archival ink jet print
OtherPeoplesPixels: Tell me about The Love Renegade and what inspired the shift in the perspective from which you are working.
Elizabeth Axtman: The Love Renegade came to be while sitting in a restaurant. I was trying to understand my own heartache, heartbreak. I was reeling from being betrayed by the person I was closest to (and please believe it was on some Dynasty, Melrose Place, Gossip Girl level of betrayal… I have regretfully discovered the shit they write on these shows really happens to people in real life) and I was trying to figure out how was I going to get past it. I was surprised that within the pain I was feeling I could also reach feelings of compassion for this person. I was beginning to understand that people who harm others are in far deeper pain than the people they offend. This gave me mild comfort and any amount of comfort then was worth investigating. I wanted to know everything about love, forgiveness and compassion; how people were able to find it and how people were able to implement it. I started reading and watching everything on the subject. It began invading me from every angle, so much so it was finding its way into my work. Suddenly, I wanted the art I made to be more than calling racist assholes, racist assholes. There are enough artists of color doing that shit already (I wouldn’t be missed) with plenty of rich white art collectors/curators financing it (a very dysfunctional cycle). So The Love Renegade came from where so many other art works come from: heartbreak and the journey out of it. The difference now is that the journey is one of love, forgiveness and compassion.
Your piece, The Love Renegade #2: Forgive Me which features a newspaper headline and picture of actress Sandra Bullock’s ex-husband Jesse James after news of his infidelity was publicized. The headline quoting James reads ‘I am the most hated man in the world.’ In a thought bubble pointing to James’s head drawn on top of the clipping, you (as The Love Renegade) have written, “You didn't deserve that, your were so good to me. I am so Sorry.” Part of the humor in the Jesse James forgiveness piece functions with our knowledge that collective forgiveness is unusual in our society. Can you speak about how humor plays out in these two pieces and more generally in your work “before” and “now,” as The Love Renegade.
EA: Regardless of the shift in my art practice… humor remains a constant because it’s such a big part of who I am (but I’m learning not everything I make has to involve a joke). I worship comedy and everything about it. My interest (obsession) with comedy has always made me feel like a bit of an outsider in the art world, because so many of my artist friends worship everything about art: theory, history, current events aka art gossip…. and I don’t. I mean seriously, the only time you might catch an art theory book in my hand is if my friend asked me to hold it for them while they tied their shoe. Nothing about MAKING art bores me—in fact it thrills me but getting trapped in a conversation about art theory makes me wanna blow my fucking brains out.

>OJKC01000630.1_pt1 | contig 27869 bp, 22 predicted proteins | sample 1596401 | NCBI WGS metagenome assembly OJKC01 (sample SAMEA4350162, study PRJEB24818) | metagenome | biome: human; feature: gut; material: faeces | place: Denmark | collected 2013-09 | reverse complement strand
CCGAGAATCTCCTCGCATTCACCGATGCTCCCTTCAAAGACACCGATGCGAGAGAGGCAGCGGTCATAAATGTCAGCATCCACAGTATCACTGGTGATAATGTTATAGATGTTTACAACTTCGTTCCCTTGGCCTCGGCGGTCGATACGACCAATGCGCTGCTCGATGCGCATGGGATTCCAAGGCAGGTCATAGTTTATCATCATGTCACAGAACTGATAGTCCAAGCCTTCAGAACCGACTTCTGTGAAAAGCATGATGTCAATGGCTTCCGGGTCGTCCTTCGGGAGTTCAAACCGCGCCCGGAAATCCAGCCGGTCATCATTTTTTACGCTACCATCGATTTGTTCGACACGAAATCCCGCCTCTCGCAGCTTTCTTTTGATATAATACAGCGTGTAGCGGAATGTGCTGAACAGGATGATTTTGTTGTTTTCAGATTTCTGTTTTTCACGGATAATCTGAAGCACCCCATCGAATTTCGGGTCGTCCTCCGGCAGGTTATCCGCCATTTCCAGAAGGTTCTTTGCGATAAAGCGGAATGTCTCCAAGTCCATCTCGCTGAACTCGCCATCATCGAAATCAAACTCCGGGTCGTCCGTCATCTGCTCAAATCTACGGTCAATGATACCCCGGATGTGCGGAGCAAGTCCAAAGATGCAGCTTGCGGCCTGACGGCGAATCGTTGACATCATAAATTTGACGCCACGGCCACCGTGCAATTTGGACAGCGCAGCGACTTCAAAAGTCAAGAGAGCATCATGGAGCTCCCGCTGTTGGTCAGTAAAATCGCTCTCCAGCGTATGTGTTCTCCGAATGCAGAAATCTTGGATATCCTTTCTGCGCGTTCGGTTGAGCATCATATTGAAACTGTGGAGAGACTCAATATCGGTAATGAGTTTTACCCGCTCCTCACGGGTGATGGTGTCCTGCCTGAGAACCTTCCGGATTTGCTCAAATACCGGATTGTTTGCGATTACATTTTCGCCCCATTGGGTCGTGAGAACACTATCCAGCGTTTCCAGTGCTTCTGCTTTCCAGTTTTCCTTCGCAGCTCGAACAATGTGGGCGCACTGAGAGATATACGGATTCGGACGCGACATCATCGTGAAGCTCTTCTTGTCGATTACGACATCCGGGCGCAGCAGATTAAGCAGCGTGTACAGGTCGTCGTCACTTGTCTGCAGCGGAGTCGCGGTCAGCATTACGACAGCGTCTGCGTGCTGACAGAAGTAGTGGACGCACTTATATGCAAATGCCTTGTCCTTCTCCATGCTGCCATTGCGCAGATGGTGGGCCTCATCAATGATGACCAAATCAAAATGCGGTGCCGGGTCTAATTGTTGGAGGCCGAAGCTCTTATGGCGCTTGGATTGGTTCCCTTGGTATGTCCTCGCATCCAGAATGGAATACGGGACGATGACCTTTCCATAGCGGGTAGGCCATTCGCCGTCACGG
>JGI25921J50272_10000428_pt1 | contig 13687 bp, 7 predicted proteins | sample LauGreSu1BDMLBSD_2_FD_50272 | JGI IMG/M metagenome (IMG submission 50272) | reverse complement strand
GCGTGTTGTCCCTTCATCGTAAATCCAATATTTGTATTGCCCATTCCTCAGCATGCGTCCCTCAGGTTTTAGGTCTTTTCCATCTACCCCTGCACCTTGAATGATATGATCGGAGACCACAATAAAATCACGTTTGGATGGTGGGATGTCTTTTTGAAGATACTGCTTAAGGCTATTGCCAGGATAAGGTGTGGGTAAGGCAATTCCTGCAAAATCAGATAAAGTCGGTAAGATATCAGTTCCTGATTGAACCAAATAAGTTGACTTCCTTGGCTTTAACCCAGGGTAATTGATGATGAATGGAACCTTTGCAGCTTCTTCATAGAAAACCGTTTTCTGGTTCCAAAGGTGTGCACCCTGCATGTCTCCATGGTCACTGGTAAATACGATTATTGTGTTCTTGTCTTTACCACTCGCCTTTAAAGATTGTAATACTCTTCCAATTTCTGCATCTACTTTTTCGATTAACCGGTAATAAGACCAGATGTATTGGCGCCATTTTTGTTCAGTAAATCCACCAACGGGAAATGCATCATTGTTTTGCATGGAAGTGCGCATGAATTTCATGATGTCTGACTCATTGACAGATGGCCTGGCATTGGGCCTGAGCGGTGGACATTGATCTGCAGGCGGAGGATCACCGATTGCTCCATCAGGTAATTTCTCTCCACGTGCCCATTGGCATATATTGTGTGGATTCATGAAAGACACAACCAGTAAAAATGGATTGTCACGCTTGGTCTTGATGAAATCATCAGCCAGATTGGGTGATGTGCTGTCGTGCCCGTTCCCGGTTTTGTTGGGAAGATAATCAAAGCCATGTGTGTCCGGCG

In the piece Dark Meat the humor I used is a way of softening my screams of “ARE YOU FUCKING KIDDING ME?” I was pissed at how little Jeffrey Dahmer was taken to task on the subject of race as well as by how little a black man’s life is worth in our country. Had the roles been such that it was a black man killing, raping, dismembering and eating blond haired white women……this country would go buckyballzbananas and reinstate lynching. In the video I used an interview with Stone Phillips and Dahmer because it was the first time I actually saw anyone ask him about race. In the interview he lists the race of all of his victims except for the black men (which were the majority of all of his victims). His inability to mention them spoke volumes to me. I mix in the man eating plant, Audrey II from the Little Shop of Horrors to fill in the gaps of Dahmer’s lapse in memory of the 11 black men he assailed. To me the man-eating plant is what lurked behind Dahmer’s blond hair and blue eyes, which helped him stay out of jail 18 victims too long. Dahmer’s desire and repulsion in regards to race and sexuality were off the fucking charts. I’m not done with him yet.
I like that you mentioned “collective forgiveness is unusual in our society,” in regards to my Jesse James piece. I’ve had a few people tell me how soft my work is now that it’s focused on love and forgiveness. I never get my back all up about it but I laugh to myself and think “this muthafucka has no idea how hard it is to be loving to someone who acts so ugly and hateful.” I still have those knee-jerk ego reactions where I want to tell people about themselves (harshly) but I check myself, because now I’m more interested in starting conversations then ending them. I am all too aware that we live in revenge culture and how that is far too often people’s line of defense. The entire series is about getting people to hopefully see that they too have been untoward to someone at some point or another and have desired to be forgiven and loved anyway. It’s about how often we forget those times and withhold the very thing we desire when the roles are reversed. It’s about squandering an amazing opportunity to be compassionate just to appease our egos.The unconscious hypocrisy is rife with humor to me Every person in The Love Renegade series are just stand-in’s for us. Ha! and Got Ya!